Everything came up aces during the Indian River County 4-H Foundation’s 13th annual Viva Vero Beach Casino Night fundraiser at the Intergenerational Center.
Attendees cozied up to play blackjack, craps, roulette and poker with fun money in hand, later cashing in their winnings for chances at winning one of the numerous donated prizes.
Marianella Tobar’s Latin Addiction Formation Dance Team had kicked things into high gear with a Vegas showgirl-style performance, as guests nibbled on a lovely spread catered by Huck’s Catering.
The stakes were high as players embraced their roles as high rollers, leaving it all on the tables knowing that proceeds would benefit Indian River County 4-H youth programs. Guests also applauded this year’s Erin Foster Arena Memorial Senior Achievement Scholarship Award recipient, Trevor Berryman of the Barn Blazers 4-H Club.
The Indian River County 4-H Foundation was founded in 2008 and works alongside the Cooperative Extension Office through the University of Florida to extend agricultural education opportunities to local youth.
The nonprofit’s “learning by doing” approach for ages 8 to 18 helps them gain the hands-on experience, knowledge and skills needed to become responsible, productive citizens.
Participants choose 4-H clubs specific to their interests and attend camps and educational events from local to national levels.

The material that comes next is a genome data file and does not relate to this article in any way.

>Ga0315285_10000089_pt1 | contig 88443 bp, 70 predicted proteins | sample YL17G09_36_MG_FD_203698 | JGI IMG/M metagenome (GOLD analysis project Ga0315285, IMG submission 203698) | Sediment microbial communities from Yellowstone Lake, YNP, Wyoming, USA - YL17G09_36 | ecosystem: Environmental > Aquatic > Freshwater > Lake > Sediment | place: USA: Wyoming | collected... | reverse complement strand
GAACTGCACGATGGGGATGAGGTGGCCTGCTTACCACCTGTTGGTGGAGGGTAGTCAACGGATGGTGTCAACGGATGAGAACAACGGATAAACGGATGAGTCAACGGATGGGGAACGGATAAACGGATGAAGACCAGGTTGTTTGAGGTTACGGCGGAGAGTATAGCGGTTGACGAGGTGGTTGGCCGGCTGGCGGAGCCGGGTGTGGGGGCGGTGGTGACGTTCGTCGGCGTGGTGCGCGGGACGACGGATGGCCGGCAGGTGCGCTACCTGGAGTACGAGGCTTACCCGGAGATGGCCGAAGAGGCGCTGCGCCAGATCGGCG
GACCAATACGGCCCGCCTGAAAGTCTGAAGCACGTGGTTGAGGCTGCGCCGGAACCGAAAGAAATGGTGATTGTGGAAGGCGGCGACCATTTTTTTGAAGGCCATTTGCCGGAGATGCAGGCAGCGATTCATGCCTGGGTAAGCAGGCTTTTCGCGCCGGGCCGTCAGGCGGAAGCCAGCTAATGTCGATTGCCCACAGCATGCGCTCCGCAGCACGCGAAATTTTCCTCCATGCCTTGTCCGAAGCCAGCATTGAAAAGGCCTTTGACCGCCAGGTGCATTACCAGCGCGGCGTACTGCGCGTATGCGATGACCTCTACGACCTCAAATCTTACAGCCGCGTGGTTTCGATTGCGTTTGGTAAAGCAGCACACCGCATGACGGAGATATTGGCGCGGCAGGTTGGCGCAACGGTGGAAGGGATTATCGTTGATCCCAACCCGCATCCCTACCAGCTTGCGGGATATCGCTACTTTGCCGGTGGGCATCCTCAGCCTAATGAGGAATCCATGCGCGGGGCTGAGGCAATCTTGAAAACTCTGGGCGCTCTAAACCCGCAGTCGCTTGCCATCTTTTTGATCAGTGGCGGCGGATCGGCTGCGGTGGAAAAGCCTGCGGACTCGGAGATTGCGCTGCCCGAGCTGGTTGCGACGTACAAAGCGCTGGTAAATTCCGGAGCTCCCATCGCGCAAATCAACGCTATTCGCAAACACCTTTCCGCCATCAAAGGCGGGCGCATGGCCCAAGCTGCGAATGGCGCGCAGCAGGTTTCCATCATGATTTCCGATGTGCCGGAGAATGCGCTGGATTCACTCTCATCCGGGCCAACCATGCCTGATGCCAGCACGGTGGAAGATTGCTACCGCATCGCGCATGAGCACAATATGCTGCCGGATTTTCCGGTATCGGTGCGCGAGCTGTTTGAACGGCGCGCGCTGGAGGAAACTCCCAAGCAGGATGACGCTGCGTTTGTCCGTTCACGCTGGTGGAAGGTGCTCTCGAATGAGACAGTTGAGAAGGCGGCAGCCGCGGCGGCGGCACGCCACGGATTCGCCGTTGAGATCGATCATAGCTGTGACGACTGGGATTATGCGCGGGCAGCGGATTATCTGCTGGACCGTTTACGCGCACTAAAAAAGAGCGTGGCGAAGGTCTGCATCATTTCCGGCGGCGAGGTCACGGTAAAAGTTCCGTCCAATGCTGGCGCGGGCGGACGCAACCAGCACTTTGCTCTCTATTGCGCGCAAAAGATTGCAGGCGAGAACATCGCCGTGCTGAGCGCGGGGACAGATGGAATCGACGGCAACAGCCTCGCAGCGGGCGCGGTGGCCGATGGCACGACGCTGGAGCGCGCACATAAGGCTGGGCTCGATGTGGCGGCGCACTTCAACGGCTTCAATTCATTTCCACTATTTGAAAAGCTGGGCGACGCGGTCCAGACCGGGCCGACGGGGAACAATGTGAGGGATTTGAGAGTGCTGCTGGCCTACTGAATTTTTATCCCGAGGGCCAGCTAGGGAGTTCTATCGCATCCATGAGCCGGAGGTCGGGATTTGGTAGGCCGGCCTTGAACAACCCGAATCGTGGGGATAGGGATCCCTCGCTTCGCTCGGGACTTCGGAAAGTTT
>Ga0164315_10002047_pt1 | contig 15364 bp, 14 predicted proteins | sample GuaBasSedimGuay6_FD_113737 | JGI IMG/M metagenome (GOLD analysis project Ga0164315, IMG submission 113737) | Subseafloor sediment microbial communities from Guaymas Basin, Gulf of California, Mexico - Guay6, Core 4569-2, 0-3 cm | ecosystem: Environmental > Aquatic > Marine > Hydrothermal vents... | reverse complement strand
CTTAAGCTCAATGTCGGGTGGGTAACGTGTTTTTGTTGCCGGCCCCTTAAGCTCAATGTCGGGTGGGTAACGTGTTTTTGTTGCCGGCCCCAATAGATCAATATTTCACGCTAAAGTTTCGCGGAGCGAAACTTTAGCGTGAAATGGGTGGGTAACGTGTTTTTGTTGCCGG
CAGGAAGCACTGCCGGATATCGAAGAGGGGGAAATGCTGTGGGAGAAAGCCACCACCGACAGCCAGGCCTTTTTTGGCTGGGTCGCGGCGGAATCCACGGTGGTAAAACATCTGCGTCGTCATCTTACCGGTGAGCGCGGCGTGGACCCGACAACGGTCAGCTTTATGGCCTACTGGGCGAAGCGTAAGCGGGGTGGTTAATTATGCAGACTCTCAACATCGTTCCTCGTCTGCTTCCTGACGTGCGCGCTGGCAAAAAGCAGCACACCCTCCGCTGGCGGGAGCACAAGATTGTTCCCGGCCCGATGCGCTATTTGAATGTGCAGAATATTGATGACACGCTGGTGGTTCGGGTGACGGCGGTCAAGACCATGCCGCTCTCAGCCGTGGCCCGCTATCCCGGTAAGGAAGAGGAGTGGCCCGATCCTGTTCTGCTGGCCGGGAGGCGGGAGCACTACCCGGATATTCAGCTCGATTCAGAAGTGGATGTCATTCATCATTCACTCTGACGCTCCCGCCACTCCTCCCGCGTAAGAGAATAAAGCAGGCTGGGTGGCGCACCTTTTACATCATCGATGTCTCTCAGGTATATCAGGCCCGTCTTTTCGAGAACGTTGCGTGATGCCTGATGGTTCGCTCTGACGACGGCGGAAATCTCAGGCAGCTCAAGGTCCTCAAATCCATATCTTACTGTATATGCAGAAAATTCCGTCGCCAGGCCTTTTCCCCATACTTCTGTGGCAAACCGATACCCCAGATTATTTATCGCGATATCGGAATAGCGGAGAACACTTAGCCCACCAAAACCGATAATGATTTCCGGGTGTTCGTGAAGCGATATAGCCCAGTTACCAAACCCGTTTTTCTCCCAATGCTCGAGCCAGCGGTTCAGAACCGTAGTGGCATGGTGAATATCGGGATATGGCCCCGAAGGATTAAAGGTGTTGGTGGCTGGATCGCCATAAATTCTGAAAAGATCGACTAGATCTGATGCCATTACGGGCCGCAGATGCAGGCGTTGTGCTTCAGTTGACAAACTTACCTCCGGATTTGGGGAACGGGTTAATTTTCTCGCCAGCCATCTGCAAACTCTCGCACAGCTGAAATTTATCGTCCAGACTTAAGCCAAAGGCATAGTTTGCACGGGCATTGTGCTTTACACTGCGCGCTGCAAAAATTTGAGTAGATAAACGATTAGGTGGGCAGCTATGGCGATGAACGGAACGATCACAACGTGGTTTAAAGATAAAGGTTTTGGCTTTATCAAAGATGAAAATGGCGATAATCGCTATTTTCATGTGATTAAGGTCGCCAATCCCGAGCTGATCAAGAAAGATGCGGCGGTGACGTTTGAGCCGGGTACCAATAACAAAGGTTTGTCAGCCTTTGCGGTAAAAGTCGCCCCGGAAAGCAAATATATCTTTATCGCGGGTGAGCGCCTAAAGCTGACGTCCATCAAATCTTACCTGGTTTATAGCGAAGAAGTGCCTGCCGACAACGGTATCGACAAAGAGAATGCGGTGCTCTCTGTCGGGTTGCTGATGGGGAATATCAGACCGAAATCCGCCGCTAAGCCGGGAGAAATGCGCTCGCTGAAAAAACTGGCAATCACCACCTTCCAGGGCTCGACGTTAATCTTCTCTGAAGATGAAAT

The IRC 4-H Foundation provides funding assistance to help mitigate costs incurred when members travel to compete in local, regional, state and national level club-sponsored events and field trips, explained Jennifer Penn, foundation president, a former IRC 4-H participant.
Commenting that 4-H helps children become better citizens, she added: “They have more community awareness and learn how their actions affect those around them.”
Despite the assumption that 4-H is only about animals, Penn said the program includes math, science, public speaking, leadership and creativity.
“It teaches them how to care for something other than themselves, whether caring for an animal or a citrus tree,” said Penn. “By the time they graduate from high school, if they’ve been involved the whole time, they have 10 solid years of this framework that builds great young people. The demonstrations they are encouraged to give each year develop strong, young professionals. They learn how to be better citizens and take what’s around them and make it the best possible.”
Penn added that they encourage participants to think beyond club opportunities and to recognize that their actions can directly impact the community. “We want them to dream big,” said Penn.
The Indian River County 4-H Foundation will resume monthly meetings in September, beginning with a Meet and Greet at 6 p.m. Sept. 5, and continuing the first Monday of the month at the County Administration Building A, room A1-101. No previous 4-H experience is required.